Writing Prompt: If you’ve been at the bedside of a loved one as they died, what do you remember most? What have you forgotten? What about at the bedside of a terminal patient? Did this experience prompt greater questions about the soul? Write for 10 minutes.
Today’s Narrative Medicine Monday is a bit different in that I’m posting an excerpt from a radio show rather than a sample of poetry or prose. Stories of medicine, health and illness are found in all types of art, including written form, oral stories, music and visual mediums.
This American Life is a prolific radio show that covers widely varied topics in a heartfelt, honest and often humorous way. Each show has a theme and this past week’s episode was titled “In Defense of Ignorance.” In the first act, “What You Don’t Know,” writer and producer Lulu Wang tells her family story of deciding to keep test results of the most dire news from her grandmother. Her family’s Chinese heritage influences the stance they take in keeping her grandmother in the dark about her terminal diagnosis. Wang, raised mostly in America and very close to her grandmother, doesn’t agree with this position but, at her family’s request, complies.
Wang’s family story brings up issues of bioethics, cultural norms and how bad news affects health and illness. How might cultural norms influence the very standards of bioethics in a particular case? Do you agree with the family decision to keep the grandmother in the dark about her terminal diagnosis? Why or why not? Do you think her grandmother actually knew all along? Spoiler alert: Do you think not telling Wang’s grandmother contributed to her surviving despite her dire diagnosis? Wang mentions the Chinese belief of the connection between the mind and body. What are your thoughts on this connection?
Writing Prompt: Think about your own family dynamics and cultural norms. How do you think this has shaped your own views on health and illness? Can you think of a time this construct specifically influenced your medical decision making? Alternatively, think about the connection between the mind and body. Do you think one influences the other? How? If you had a terminal diagnosis, would you want to know? Why or why not? Write for ten minutes.
As I struggle with how best to respond to recent events, one thing has become clear to me: narrative matters. People’s stories matter. Words and how they are presented in written and spoken form matter. I am just a mother, just a doctor, just a writer. My daily life consists of changing diapers, getting my kids to school, managing diabetes in my patients, picking up scattered toys, treating depression, doing laundry, writing blog posts, weathering tantrums, listening to the news. It’s mundane. It’s commonplace. It feels insignificant beyond my family, beyond my little corner of the world. But recently I’m seized by the enormity of the need to respond, of the urgency to do something. It feels as if we’re ushering in one of those times: a time that tests our resolve, our character, our unity, our faith. What can one person do?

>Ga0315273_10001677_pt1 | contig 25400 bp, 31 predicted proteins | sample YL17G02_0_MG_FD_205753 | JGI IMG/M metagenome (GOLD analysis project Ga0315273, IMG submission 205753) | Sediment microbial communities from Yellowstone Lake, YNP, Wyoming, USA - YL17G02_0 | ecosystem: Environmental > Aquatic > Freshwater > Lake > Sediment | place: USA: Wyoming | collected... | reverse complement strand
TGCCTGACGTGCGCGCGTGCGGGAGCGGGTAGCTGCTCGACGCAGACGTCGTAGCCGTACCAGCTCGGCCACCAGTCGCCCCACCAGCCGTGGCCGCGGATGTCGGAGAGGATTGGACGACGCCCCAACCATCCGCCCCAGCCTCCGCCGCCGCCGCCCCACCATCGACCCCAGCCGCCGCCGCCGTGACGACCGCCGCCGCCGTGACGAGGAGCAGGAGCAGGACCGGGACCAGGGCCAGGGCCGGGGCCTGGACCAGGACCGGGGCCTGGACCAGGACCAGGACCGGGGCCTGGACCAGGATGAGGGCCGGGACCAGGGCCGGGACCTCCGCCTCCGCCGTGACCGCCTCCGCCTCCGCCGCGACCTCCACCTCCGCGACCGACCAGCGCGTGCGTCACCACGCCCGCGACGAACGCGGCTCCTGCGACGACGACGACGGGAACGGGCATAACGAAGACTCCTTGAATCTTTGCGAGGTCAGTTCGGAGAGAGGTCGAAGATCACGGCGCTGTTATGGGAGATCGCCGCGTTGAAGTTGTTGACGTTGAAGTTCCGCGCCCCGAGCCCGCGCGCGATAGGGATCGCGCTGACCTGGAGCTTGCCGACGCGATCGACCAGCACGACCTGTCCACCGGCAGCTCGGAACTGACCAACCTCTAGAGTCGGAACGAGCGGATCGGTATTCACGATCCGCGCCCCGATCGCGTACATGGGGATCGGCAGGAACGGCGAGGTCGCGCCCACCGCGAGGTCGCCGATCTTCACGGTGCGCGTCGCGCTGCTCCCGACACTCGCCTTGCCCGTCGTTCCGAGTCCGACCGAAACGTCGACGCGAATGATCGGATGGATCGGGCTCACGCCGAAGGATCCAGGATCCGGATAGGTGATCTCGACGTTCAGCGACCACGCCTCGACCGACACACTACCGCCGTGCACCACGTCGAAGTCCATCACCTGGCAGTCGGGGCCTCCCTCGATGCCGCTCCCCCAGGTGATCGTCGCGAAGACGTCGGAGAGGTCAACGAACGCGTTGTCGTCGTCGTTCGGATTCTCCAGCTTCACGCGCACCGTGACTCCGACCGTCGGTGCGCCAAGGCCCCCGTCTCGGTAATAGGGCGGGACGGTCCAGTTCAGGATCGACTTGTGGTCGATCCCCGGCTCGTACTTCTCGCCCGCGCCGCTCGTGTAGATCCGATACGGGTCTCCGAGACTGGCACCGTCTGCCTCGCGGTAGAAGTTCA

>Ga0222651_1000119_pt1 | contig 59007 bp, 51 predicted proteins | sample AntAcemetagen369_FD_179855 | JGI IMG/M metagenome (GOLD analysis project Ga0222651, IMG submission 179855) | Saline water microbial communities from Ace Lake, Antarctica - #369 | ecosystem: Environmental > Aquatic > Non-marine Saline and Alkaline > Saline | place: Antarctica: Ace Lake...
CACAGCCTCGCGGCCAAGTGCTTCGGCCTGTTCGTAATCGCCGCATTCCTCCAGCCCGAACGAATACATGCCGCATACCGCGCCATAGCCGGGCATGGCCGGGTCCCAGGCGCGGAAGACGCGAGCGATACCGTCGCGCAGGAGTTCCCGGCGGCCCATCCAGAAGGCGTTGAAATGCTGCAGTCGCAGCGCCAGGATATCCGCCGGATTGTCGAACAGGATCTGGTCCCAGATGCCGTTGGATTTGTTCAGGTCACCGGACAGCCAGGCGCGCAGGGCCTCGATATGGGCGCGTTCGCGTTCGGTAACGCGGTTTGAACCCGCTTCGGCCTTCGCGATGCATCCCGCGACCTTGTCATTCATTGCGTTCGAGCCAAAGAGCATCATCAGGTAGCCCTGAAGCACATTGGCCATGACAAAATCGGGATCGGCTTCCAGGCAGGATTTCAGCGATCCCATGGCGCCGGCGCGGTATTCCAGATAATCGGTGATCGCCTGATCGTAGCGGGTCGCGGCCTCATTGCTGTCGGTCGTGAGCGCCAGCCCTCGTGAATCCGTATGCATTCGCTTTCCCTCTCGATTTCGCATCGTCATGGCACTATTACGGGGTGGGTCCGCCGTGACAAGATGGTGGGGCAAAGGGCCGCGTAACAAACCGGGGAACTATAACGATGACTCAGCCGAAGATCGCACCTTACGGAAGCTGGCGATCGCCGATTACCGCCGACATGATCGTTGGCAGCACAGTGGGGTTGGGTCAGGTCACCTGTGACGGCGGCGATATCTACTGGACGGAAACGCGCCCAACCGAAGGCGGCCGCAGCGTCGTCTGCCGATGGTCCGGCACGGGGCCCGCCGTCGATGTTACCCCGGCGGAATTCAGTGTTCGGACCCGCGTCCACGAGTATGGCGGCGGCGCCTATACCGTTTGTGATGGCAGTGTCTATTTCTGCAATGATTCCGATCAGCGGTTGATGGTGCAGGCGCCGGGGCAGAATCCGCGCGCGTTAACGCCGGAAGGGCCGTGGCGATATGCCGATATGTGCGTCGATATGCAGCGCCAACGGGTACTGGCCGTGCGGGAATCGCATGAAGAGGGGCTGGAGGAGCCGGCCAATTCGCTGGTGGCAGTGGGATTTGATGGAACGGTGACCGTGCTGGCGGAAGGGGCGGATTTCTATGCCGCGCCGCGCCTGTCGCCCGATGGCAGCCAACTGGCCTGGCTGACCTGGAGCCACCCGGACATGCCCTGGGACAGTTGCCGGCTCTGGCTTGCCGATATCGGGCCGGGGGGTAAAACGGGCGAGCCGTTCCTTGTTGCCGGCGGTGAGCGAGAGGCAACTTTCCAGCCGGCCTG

I remind myself: I am a mother, I am a doctor, I am a writer. I am a citizen of this nation and of this world. My words matter. My stories matter. My voice matters. And so does yours. This is what the world needs: our stories. I am the daughter of an immigrant and a person who welcomed a young Iraqi refugee family into her home. This family, made up of brave, intelligent, hardworking people, left behind what remained of their home, of their family and friends to come here to build a better life for their children. Their story matters. And if you sat with this father, who wants to pursue graduate level studies in the U.S., who cares about what food he eats and laughs easily and plays soccer on a grassy park lawn on a summer day with his son, maybe his story would change your perspective and mitigate your fear.
So we must start here, with our stories. Share your story. Listen to one another. Narrative is needed to break down walls and build bridges of empathy; stories are required to combat fear and xenophobia. Words matter. Truth matters. Listen to words, discern truth, share stories. This is the antidote to being paralyzed by indifference, it is the cure to saturation with propaganda, it is the remedy to “alternative facts.” Narrative is the answer to the call of such a time as this.
When rotating through the Intensive Care Unit in medical school or residency, one of the most significant skills learned, in addition to adjusting mechanical ventilation settings and how to run a code, is how to conduct a “family conference”. This is where loved ones, preferably including the patient’s designated medical decision proxy, gather to discuss the patient’s status, prognosis and treatment plan. As these patients are severely, sometimes suddenly, ill, these can be very challenging conversations.
In “Family Summons” Amy Cowan illustrates how she was surprised to have a patient’s family gather in the middle of the night, wanting to speak with her as their family patriarch’s physician. Her piece highlights how important it is to listen and extract the true identity of the patient, the life they lived beyond the ICU. Establishing this portrait can help inform the care team as well as free the family members to make decisions in line with what their loved one would want.
Writing Prompt: Have you ever attended or conducted an important medical family conference? How was it run? If not, can you imagine what questions you might ask to best get to know the patient? Think about if you were the patient in the ICU; who would you want to gather on your behalf and what might they say when asked about you and your life, what’s important to you? Write for ten minutes.